AF Clinic Timeline in western Canada

Further to my post "Cardioversion Medical Follow-up" the nurse of the triumvirate did call back today. The time-line is as follows:

1. follow-up with team -- end of June

2. EP -- sometime in July.

3. to ablation -- 6 months from EP ( information from educational session)

So, from persistent AF when my GP referred me to a cardiologist which was the end of January, it will be to the end of June (5 months) to get to the follow-up team, and 6 months to get to the EP (July). From there it will be 6 months to the ablation which is one year (January 2018). The conclusion is that I will be in long-standing persistent AF because it will be after one year that I will be in persistent by the projected time I can be scheduled for the ablation.

Furthermore:

1. There was no concern at all that I was in persistent AF. The nurse was satisfied that I was on rate control with the ECG showing 82 bpm in AF.

2. The concern would be if I had heart failure, then I could be classified as "urgent."

3. There was no answer to my question whether the rate control was stopping the rogue electrical impulses from spreading. She merely reverted the answer back to my rate not being high, completely ignoring whether rate control is stopping or delaying the progression of the disease.

4. There was no concern to examine the patient from the point of view of how the disease was progressing.

5. There were a lot of questions targeting symptoms, and symptoms and symptoms, as if that was the only thing that mattered.

6. There was some problem as to why the chart could not be drawn up to schedule patients in.

7. There was no talk of another cardioversion and I never asked the question. I went through all that anxiety of whether I could be cardioverted because if not then the ablation wouldn't work to wait longer to guarantee the ablation won't work.

I did say to her, "You have been wonderful."

Conclusion: I have to degenerate to long-standing persistent atrial fibrillation (from being in day 11 at the GP office) before I can get an ablation and I don't even know if I'll even be a candidate in the province of British Columbia, Canada. I am at the point that I do not trust the AF clinic at all because I can see the scenario that they will say, no" despite all the waiting. After all, I'll be in long-standing persistent by then.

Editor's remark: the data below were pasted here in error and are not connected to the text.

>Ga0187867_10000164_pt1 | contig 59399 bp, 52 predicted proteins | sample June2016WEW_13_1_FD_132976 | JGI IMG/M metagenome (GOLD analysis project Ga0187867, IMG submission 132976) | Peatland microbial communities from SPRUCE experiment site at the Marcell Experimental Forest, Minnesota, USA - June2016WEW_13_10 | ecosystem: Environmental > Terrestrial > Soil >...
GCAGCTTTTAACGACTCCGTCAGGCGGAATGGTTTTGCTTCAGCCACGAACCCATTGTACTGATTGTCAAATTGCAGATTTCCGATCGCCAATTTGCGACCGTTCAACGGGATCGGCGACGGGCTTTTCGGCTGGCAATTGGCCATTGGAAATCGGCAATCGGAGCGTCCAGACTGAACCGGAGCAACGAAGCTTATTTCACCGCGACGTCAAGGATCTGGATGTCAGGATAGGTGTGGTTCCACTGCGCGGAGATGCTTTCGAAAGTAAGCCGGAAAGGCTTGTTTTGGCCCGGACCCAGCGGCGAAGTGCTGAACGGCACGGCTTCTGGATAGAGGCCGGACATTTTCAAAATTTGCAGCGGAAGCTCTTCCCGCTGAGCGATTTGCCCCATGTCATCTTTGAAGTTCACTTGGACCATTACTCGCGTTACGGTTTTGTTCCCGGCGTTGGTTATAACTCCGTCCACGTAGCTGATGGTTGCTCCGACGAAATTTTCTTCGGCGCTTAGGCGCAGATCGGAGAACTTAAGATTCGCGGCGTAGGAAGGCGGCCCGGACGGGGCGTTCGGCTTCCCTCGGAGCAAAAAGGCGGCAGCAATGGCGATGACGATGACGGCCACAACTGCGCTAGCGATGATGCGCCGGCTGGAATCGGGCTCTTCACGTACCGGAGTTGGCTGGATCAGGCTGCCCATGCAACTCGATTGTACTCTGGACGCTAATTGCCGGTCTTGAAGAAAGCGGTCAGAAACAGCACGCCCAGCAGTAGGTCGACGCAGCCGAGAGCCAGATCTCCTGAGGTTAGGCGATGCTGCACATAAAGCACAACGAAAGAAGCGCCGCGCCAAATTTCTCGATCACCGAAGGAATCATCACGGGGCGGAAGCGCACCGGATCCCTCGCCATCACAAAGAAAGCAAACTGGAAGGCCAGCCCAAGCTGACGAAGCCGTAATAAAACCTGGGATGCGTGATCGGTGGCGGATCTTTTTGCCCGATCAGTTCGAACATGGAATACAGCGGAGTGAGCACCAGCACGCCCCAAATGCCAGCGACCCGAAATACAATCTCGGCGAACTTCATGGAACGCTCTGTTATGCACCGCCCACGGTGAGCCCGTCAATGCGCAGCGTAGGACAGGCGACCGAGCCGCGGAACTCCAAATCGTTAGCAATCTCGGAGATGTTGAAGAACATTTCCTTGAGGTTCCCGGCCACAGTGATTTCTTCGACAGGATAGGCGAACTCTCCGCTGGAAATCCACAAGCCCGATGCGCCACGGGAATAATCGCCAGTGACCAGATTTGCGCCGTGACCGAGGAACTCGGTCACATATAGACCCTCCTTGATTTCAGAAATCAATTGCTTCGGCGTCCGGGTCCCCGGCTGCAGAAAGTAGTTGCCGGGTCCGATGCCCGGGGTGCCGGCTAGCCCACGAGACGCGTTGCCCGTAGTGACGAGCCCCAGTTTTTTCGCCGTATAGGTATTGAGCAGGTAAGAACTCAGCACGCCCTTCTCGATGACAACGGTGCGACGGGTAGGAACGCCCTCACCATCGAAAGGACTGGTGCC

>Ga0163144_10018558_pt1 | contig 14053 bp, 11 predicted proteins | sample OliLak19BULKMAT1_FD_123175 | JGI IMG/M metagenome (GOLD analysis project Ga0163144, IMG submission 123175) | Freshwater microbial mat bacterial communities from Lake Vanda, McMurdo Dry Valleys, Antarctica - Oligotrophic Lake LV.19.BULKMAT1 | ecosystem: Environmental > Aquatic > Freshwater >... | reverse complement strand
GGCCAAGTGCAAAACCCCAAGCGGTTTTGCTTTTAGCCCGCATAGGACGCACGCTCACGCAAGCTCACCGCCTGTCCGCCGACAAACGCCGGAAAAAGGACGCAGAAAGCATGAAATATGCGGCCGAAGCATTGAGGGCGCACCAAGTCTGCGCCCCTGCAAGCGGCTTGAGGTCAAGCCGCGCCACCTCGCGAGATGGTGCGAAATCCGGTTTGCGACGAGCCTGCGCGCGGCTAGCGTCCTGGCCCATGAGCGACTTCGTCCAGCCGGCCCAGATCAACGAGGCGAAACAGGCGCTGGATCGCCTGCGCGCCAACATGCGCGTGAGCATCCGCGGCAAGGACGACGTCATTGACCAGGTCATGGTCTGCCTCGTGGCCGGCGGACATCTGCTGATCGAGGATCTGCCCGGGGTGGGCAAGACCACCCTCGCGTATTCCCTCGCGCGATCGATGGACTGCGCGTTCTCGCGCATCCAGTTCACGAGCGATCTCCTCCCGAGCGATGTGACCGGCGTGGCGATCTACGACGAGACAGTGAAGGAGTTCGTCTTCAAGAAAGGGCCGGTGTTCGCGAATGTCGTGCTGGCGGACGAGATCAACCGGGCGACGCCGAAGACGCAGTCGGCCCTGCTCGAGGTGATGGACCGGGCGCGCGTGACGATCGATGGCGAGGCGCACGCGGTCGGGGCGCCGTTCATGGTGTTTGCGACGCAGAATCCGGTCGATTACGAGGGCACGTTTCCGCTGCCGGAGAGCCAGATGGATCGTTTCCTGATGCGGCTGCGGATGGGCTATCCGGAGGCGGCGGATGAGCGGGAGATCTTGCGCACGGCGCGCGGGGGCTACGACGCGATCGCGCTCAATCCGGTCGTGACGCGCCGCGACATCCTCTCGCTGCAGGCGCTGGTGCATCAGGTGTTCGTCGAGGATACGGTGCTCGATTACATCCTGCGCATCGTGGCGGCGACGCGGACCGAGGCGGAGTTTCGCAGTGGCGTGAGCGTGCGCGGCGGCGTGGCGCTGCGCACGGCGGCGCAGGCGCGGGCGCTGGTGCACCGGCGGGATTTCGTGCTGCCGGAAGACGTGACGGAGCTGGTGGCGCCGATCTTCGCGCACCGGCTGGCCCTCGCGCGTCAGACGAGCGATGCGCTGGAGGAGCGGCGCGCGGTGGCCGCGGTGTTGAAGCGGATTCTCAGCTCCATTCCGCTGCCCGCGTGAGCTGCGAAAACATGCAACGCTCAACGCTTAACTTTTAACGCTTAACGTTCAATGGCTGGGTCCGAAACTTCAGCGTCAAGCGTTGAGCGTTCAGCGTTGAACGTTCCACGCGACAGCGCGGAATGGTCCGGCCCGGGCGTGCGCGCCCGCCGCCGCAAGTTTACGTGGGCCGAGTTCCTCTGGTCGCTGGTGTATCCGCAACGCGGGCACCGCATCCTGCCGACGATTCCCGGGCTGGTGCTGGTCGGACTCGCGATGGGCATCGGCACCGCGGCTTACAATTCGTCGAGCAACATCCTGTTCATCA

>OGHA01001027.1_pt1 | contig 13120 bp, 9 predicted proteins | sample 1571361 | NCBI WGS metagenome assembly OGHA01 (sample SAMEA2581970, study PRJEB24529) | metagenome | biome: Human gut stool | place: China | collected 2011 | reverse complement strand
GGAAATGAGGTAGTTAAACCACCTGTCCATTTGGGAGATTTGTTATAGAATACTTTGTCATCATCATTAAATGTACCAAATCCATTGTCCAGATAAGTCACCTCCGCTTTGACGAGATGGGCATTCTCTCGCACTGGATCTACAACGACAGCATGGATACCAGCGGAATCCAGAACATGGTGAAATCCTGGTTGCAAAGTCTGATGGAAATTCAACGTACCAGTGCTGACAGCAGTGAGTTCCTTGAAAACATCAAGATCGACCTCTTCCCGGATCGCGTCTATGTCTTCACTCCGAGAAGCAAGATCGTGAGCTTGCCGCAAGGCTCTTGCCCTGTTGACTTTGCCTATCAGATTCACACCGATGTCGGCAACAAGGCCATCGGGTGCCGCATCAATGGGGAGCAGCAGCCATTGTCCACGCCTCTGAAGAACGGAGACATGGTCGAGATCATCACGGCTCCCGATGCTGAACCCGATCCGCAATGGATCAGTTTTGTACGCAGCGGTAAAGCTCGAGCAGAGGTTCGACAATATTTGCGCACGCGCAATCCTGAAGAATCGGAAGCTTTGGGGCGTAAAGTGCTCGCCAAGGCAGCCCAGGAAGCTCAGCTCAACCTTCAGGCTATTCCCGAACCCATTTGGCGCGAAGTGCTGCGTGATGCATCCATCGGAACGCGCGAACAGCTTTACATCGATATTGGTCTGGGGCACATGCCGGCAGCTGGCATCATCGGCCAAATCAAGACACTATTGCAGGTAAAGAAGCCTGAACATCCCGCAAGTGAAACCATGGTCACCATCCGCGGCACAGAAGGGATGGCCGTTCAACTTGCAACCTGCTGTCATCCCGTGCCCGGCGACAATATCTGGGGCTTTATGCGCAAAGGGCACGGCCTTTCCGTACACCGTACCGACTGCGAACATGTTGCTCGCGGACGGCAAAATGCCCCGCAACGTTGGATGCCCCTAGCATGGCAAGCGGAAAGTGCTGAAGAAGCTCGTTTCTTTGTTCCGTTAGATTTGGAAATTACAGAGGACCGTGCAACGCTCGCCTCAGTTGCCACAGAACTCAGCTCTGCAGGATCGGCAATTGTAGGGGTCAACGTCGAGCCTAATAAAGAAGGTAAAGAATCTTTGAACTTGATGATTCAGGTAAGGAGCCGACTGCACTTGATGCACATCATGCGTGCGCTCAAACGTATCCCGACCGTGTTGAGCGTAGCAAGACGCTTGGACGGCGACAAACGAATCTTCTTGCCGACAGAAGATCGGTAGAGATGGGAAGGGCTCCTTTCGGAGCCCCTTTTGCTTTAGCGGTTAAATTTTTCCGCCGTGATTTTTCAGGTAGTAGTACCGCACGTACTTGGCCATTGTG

The system sucks here because, from my calculations, the cost to the medical system is greater by not ablating earlier as more touch-up jobs will have to be done let alone the health cost to the system. Private AF clinics in British Columbia, Canada do not exist; privatisation, for the most part, is forbidden.

What are my options?

18 Replies

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  • I meant "health cost to the patient."

  • I think one thing that you must understand is that ANY treatment for AF is only about improving quality of life (QOL) and reducing symptoms. There is no proven "best option" between rate and rhythm control, again only how it makes the patient feel. Yes. ablation has the best chance of improving QOL but it does not guarantee a cure for AF. There is as yet not one although symptoms may be suppressed for a number or years by ablation.

    All that said, your time line is pretty much the same as here in UK. Pay half your income in tax to improve the health service may shorten this. or not.

  • Greetings, BobD, I have been following your responses and greatly respect them. However, I must challenge you on some of your comments.

    The choice of your word "only" in your first sentence is problematic for me. Yes, the "buzz" AF jargon is "improving quality of life." I would prefer returning to one's quality of life. When one goes back to sinus rhythm, one goes back to one's previous quality of life. Since I am focusing on ablation, the return to sinus rhythm via ablation is a return to one's quality of life. ( I will suspend here for a moment AF still returning after ablation. See paragraph 5)

    Concurrently, when one is back in sinus rhythm, there need not be a discussion of reduced symptoms because AF symptoms do not exist in sinus rhythm.

    Now there has been a study regarding rate and rhythm that concluded, as you state, that they were about equal. Here, you are referring to drugs. As before, I am focusing on ablation. (There is a recent study that promotes ablation over rhythm control drugs as treatment to return to sinus. Sorry I do not have the study at my finger-tips)

    I have problems co-relating your next two sentences. Let me start with the suppression of symptoms. I will take that to mean that all of the rogue electrical points (areas) were ablated, but in time either the ablated tissues were reconnected allowing the original rogue signals to resurface or new ones were formed. (This situation may probably be around the pulmonary veins, but I'm no EP and do not pretend to be.) In this scenario, which I will connect with the last sentence in paragraph two, AF returns bringing with it its corresponding symptoms.

    Here is where our viewpoints differ, I do not consider the time lapse before re -connection and/or new rogue electrical impulses as suppression of symptoms. One is freely living in sinus . Because there is this threat of re connection or initiation of new ones, there is no cure yet. With this most important last point, I do agree.

    Added to the above, not all the rogue points/areas may be found by one ablation when one is in persistent AF, resulting in more ablations being needed. That is the stage I am in, and the cause of my anxiety and alarm because the longer I am in persistent, the more rogue electrical impulses to ablate, the less the chance of success in terms that not all can be found which result in the sooner the AF returns, the greater the scaring, the more fibrosis accommodating the start of new impulses.